When Sir Colin Davis was asked to select a composer to write a new work for his 80th birthday he chose James MacMillan, about to celebrate his own 50th birthday. MacMillan had previously considered writing a passion and used the opportunity of the commission to produce a setting based on the Gospel of St John.The result is a highly dramatic passion, fusing MacMillan's own Catholic faith, compositional style and musical influences with the long tradition of settings for the passion of Christ in both the Catholic and Lutheran faiths. In addition to the choir and orchestra, MacMillan uses a small choir of professional singers to provide the narration and a solitary baritone soloist to portray Christus.The work received its première on 27th April 2008 at the Barbican, in London, and follows the LSOLive release of two of James MacMillan's earlier works: The World's Ransoming and The Confession of Isobel Gowdie in January 2008.
This, the 4th, is Rosenberg's first masterwork in the symphonic realm, although some regard the 3rd almost as highly. Perhaps the 5th is his greatest symphony. Many of his works from 1940 on are a combination of chamber opera/oratorio/cantata/symphony/symphonic (as are Lokshin's), but the 4th is the longest yet recorded. It contains an expressive language (that became stringent if not astringent in later years, much as with Braga-Santos), with elements of neo-classical, romantic, post-romantic, and expressionist - at times bombastic but never as thick as the Mahler 8…….Edith Swanek @ Amazon.com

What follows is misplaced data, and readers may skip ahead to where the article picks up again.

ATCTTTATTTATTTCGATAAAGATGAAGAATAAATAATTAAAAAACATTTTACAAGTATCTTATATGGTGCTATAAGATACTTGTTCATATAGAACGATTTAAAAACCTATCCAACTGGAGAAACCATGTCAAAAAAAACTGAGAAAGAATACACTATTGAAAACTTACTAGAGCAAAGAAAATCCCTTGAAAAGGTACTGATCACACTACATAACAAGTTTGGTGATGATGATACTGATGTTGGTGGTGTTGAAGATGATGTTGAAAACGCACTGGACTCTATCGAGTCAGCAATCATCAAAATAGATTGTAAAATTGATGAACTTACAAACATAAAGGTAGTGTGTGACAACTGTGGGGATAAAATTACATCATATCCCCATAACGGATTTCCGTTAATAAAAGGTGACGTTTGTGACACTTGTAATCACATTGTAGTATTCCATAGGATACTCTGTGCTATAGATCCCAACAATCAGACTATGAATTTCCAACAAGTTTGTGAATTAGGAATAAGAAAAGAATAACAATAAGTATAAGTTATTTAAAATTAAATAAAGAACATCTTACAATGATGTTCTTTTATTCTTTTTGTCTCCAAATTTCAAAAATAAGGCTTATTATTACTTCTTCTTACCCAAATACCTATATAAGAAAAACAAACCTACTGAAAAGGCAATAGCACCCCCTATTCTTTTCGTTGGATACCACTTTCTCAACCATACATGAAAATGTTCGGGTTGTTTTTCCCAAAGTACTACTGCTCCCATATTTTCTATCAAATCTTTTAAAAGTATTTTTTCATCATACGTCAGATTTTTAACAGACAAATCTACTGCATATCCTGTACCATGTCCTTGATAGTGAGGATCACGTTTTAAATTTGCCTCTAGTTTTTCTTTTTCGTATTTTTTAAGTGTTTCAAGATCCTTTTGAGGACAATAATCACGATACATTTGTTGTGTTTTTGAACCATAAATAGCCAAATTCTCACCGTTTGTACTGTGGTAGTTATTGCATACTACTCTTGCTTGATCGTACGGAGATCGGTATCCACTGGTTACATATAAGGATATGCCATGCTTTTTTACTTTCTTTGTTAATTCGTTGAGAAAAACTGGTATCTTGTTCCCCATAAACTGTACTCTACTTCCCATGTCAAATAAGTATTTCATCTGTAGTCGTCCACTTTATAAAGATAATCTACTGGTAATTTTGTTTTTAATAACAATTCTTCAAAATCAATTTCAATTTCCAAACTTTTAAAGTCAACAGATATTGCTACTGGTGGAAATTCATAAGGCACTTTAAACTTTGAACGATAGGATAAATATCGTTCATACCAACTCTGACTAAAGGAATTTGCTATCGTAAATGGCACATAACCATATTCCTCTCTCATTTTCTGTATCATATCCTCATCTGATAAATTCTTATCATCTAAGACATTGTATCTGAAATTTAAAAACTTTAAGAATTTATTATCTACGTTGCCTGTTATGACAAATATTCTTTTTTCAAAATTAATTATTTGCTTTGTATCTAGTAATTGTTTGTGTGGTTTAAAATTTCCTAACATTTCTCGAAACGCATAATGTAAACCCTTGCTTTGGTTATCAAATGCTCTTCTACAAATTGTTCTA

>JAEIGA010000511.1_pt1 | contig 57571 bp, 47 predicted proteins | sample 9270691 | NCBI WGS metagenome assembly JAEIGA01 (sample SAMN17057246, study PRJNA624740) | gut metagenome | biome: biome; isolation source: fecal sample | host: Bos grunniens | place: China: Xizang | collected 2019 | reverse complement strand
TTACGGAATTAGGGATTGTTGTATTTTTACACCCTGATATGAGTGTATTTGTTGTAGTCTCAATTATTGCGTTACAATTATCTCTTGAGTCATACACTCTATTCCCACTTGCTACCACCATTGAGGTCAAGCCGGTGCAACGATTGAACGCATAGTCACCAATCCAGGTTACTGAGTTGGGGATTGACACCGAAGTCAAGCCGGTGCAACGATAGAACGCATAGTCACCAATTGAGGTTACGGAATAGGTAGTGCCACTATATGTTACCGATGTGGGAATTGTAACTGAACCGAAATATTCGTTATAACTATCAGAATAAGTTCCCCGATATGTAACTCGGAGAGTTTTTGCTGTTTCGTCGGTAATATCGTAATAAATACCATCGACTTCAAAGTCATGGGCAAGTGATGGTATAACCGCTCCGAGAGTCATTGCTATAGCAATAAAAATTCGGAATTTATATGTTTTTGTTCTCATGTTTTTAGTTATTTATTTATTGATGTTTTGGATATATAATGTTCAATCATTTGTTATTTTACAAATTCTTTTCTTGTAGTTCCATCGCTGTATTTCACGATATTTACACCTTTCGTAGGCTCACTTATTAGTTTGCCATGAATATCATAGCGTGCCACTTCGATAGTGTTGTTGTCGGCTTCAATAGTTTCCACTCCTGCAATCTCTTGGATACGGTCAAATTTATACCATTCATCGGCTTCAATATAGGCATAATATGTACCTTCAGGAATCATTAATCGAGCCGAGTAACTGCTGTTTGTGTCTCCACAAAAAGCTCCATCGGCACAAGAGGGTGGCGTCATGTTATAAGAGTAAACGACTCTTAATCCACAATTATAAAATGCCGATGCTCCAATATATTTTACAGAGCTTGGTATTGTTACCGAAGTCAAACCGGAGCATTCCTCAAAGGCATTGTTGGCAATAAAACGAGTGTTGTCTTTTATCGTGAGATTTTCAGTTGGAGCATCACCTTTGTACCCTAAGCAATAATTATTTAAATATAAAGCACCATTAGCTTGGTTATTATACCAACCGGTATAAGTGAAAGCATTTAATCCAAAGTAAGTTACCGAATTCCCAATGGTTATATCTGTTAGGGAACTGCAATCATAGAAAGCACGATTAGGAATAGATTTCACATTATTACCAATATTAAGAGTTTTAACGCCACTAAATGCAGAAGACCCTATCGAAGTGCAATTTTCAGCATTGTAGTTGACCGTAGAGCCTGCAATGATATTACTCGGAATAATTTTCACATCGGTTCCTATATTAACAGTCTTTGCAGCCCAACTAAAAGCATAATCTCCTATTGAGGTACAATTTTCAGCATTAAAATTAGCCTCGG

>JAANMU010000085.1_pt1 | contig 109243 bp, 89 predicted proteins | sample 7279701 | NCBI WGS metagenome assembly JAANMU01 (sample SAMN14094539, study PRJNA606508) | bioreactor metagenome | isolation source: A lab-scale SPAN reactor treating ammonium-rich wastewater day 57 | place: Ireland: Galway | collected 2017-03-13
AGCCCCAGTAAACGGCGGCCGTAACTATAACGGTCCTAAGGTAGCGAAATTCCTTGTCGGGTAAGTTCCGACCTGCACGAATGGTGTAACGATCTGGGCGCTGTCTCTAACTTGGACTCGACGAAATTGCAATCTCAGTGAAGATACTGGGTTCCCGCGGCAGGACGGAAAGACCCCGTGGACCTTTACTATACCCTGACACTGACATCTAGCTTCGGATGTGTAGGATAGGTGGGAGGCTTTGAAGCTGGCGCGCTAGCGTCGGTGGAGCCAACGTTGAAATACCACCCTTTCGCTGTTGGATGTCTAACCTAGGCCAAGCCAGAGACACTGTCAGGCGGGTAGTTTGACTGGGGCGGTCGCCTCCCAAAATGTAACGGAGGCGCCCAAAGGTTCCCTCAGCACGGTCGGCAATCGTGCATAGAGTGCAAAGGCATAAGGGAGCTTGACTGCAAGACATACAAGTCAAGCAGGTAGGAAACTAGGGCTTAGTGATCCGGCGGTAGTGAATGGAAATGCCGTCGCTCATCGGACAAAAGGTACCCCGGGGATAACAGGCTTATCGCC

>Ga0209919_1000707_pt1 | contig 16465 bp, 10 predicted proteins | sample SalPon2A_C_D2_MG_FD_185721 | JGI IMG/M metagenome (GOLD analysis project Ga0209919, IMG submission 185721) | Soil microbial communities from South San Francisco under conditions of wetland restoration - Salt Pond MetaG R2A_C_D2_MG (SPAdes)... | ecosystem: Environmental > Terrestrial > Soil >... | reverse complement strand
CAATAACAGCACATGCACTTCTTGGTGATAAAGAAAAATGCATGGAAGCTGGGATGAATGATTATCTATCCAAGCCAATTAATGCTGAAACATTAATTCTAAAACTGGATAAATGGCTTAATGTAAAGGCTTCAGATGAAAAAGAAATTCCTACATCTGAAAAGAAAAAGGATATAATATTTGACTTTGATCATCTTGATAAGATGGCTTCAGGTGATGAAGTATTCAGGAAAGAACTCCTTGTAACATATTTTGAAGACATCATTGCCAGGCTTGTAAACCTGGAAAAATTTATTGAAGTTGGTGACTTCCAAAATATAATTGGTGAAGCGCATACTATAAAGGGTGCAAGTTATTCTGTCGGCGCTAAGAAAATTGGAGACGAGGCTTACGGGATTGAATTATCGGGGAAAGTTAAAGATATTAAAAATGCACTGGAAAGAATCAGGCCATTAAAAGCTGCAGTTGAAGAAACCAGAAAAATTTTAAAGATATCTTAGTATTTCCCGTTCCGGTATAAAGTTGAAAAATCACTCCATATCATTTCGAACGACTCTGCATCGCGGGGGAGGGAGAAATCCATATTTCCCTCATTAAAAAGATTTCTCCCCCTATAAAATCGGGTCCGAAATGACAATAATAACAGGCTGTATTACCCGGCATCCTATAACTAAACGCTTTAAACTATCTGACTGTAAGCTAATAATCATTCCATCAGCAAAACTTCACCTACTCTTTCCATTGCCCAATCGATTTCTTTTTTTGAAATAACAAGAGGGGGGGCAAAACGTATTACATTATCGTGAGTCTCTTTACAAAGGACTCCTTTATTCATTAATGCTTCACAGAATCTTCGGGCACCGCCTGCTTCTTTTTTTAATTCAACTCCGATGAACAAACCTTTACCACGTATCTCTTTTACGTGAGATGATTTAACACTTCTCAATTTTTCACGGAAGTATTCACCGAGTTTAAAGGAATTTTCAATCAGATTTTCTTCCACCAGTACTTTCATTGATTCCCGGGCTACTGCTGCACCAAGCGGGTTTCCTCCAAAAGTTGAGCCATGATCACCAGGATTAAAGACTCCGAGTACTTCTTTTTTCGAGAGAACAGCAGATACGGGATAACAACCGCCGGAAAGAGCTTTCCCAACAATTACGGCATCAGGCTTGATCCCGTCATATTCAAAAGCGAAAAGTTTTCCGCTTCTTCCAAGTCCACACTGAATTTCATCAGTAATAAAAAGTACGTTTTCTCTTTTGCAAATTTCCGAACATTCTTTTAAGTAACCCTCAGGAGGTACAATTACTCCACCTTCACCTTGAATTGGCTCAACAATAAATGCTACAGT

…The performances, sung without a chorus but played with a string complement numbering 4-4-2-2-1, are, if not overwhelming, entirely convincing. The four soloists manage their roles admirably, and the recorded sound is excellent. (…) Incidentally, buried in the notes is an eye-popping statement that Montréal Baroque “has undertaken Bach’s complete cantatas in a pared-down version, with a one-per-part choir, as was the practice in Lutheran Germany of the time.” That would be a first, since all of the other complete and on-going series employ small choirs. There was no mention of boy sopranos.
‘There is nothing like entering a church on a Saturday, standing in the semi-darkness with the scent of incense wafting through the air, lost in deep contemplation searching for an answer to those perennial questions, wherefore, when, whither and why?’ These words, from one of Tchaikovsky’s own letters, sum up the spirit behind the glorious Liturgy of St John Chrysostom, Op 41. The work is steeped in the Orthodox tradition, the choral writing provides that sense of transparency and simplicity demanded by the text, and the resulting ambience is rich in the manner familiar to Western listeners from works such as Rachmaninov’s Vespers.